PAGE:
I have been reading food labels since my husband became a vegan eight years ago. When my oldest son was diagnosed with milk/soy protein intolerance as a baby, my reading took on a new vigilance, examining each word on every baby food product. I knew every ingredient indicating the presence of foods they couldn’t eat. But the one label I wasn’t prepared to read was the one given to our middle child – Autism Spectrum Disorder.
We had known for a while that something was a little different about him but we couldn’t put our finger on what it was. Finally at age 3 ½ our developmental pediatrician told us what we had guessed – that our son was on the autism spectrum. The CDC estimates that 1 in 110 children have ASD, and even though he didn’t have the classic signs we weren’t surprised by the diagnosis. It was actually a relief. We had tried to get him help, but without the autism “label”, the right services weren’t available. Now many accommodations were accessible at home and at school that weren’t before.
Following his diagnosis, I shared this relief with family, friends and the autism community through an essay on the Autism Speaks website (http://blog.autismspeaks.org/2010/01/22/in-their-own-words-welcome-to-the-community/). Using my son’s name and story I illustrated how amazed I was to be so welcomed into a family of people struggling with our same issues. I didn’t think how my need to share was potentially “labeling” my son for life on the internet. I didn’t stop to explain to family and friends what autism spectrum disorder meant for our son.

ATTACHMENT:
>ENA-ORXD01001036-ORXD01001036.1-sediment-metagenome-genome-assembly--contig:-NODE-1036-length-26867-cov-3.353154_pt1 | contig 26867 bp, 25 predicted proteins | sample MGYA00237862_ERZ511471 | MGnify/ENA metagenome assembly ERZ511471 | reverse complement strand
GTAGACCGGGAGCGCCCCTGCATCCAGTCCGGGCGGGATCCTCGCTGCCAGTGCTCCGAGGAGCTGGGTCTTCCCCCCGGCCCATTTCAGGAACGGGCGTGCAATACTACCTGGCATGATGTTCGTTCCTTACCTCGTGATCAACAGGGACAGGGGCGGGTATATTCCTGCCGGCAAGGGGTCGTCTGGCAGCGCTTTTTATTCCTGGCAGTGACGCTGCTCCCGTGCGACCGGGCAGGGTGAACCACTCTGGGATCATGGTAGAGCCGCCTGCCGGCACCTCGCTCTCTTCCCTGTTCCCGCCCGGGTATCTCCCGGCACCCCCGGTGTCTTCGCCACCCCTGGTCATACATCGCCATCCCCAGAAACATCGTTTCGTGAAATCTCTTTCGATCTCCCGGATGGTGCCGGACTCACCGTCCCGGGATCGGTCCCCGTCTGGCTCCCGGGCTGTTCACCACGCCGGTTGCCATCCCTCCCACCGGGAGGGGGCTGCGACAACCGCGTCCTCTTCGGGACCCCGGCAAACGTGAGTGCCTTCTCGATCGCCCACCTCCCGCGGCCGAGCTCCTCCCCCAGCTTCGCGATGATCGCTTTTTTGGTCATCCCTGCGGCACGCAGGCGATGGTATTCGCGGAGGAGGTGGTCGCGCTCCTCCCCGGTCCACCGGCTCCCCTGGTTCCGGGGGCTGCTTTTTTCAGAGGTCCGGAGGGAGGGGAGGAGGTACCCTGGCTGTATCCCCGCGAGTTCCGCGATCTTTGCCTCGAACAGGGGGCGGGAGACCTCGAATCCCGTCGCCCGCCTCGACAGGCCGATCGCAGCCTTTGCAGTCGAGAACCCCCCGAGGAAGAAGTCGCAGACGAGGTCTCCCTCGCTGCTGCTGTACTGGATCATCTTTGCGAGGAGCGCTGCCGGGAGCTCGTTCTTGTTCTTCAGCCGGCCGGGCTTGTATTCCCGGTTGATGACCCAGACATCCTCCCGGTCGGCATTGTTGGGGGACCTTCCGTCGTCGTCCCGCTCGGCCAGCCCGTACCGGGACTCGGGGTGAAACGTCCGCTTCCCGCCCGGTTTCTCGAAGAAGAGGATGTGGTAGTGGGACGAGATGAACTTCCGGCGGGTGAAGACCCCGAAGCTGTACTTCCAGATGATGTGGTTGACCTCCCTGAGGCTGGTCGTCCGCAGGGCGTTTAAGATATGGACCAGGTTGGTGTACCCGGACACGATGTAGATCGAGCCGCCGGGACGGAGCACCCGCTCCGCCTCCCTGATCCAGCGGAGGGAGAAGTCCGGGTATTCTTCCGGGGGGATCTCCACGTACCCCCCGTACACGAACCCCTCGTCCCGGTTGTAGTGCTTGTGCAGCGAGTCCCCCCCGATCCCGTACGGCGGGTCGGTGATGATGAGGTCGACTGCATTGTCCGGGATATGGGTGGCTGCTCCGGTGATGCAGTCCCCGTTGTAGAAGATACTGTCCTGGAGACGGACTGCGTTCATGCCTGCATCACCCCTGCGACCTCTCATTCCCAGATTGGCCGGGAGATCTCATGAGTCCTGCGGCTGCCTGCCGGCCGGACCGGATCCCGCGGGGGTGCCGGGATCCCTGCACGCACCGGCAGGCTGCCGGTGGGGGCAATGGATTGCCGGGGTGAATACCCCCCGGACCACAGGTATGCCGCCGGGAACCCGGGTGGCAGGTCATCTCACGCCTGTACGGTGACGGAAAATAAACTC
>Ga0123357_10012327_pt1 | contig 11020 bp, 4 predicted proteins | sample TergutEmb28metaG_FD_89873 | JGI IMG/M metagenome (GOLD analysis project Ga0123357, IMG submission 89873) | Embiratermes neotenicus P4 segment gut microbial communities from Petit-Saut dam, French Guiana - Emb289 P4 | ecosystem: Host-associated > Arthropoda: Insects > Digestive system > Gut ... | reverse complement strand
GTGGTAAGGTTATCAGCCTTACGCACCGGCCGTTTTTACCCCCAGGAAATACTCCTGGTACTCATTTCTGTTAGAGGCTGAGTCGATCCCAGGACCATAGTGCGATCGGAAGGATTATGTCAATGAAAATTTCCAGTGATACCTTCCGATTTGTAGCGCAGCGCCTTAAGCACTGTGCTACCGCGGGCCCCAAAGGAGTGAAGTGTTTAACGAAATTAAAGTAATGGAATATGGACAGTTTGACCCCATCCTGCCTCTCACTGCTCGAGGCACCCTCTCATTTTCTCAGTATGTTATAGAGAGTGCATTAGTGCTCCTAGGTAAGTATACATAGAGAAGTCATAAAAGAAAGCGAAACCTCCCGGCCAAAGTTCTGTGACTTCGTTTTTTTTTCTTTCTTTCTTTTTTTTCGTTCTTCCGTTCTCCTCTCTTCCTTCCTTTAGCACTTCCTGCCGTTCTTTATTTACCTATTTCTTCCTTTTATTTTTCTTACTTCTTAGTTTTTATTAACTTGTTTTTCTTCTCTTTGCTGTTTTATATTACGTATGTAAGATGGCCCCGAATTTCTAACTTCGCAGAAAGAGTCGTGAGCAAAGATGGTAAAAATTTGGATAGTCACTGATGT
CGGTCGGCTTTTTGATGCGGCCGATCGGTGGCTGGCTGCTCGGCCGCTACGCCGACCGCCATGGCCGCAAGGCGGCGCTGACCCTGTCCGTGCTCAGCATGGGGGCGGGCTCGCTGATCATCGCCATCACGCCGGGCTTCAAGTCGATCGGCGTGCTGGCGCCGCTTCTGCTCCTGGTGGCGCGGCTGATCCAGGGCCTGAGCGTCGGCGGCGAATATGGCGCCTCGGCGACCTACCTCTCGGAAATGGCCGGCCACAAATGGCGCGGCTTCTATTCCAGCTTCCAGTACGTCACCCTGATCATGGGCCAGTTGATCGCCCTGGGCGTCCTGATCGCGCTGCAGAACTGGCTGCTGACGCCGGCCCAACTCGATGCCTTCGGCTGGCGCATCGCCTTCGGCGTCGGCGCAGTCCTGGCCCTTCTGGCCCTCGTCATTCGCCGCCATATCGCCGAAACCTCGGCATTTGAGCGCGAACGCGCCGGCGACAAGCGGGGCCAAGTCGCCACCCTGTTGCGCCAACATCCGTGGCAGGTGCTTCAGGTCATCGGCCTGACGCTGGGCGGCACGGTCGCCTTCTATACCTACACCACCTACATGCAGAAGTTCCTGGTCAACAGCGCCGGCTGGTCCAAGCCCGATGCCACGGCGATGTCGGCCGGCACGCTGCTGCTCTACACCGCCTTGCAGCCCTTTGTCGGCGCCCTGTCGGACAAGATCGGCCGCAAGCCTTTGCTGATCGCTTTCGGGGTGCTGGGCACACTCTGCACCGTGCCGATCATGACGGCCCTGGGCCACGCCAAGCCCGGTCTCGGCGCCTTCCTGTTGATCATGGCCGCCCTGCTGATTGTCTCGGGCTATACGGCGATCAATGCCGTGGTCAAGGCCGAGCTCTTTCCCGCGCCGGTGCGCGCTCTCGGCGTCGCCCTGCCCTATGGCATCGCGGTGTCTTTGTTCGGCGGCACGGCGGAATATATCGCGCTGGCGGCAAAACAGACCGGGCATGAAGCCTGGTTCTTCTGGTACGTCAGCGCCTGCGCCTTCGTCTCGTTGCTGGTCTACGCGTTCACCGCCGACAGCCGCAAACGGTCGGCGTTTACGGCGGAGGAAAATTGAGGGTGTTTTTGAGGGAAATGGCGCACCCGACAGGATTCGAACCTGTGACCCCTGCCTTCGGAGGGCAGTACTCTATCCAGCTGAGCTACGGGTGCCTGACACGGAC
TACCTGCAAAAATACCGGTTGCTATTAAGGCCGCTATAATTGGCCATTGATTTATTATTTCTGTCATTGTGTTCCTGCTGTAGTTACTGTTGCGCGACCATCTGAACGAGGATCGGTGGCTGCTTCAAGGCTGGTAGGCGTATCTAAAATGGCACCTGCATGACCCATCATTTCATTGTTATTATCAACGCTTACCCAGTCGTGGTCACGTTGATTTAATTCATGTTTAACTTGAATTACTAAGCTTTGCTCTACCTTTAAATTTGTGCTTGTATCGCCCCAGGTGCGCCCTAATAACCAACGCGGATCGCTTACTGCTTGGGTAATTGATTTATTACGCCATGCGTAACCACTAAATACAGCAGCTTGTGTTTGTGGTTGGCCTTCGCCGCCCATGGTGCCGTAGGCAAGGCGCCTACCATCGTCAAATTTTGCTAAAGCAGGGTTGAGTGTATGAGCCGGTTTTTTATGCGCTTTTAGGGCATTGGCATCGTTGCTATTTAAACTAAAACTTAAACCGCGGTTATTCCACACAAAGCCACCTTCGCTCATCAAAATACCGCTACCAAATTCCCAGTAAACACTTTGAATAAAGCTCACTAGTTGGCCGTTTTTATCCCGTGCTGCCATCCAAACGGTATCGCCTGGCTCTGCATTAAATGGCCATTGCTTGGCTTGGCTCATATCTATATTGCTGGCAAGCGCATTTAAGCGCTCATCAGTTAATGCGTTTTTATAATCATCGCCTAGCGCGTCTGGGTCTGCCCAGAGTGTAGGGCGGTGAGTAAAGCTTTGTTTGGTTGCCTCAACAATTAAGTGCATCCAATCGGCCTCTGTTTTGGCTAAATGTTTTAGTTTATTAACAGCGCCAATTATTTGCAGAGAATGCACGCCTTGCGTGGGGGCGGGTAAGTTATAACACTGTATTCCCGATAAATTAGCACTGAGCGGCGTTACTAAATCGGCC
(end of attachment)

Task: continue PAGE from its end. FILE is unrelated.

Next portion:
I agonized over what I had done – “outing” my son as autistic without his consent or concern for his privacy. But in the end it was the best decision I’ve ever made. I realized that regardless of the stigma associated with autism, this is who my son is and will always be. Without that label, he could have spent years struggling with the most basic life and educational skills. As parents our job is to help our son understand what his diagnosis means, and how it makes him special in so many ways. And as my son’s mother, it’s my responsibility to help others get past their lack of knowledge, read his label, and see him for the remarkable little boy that he is.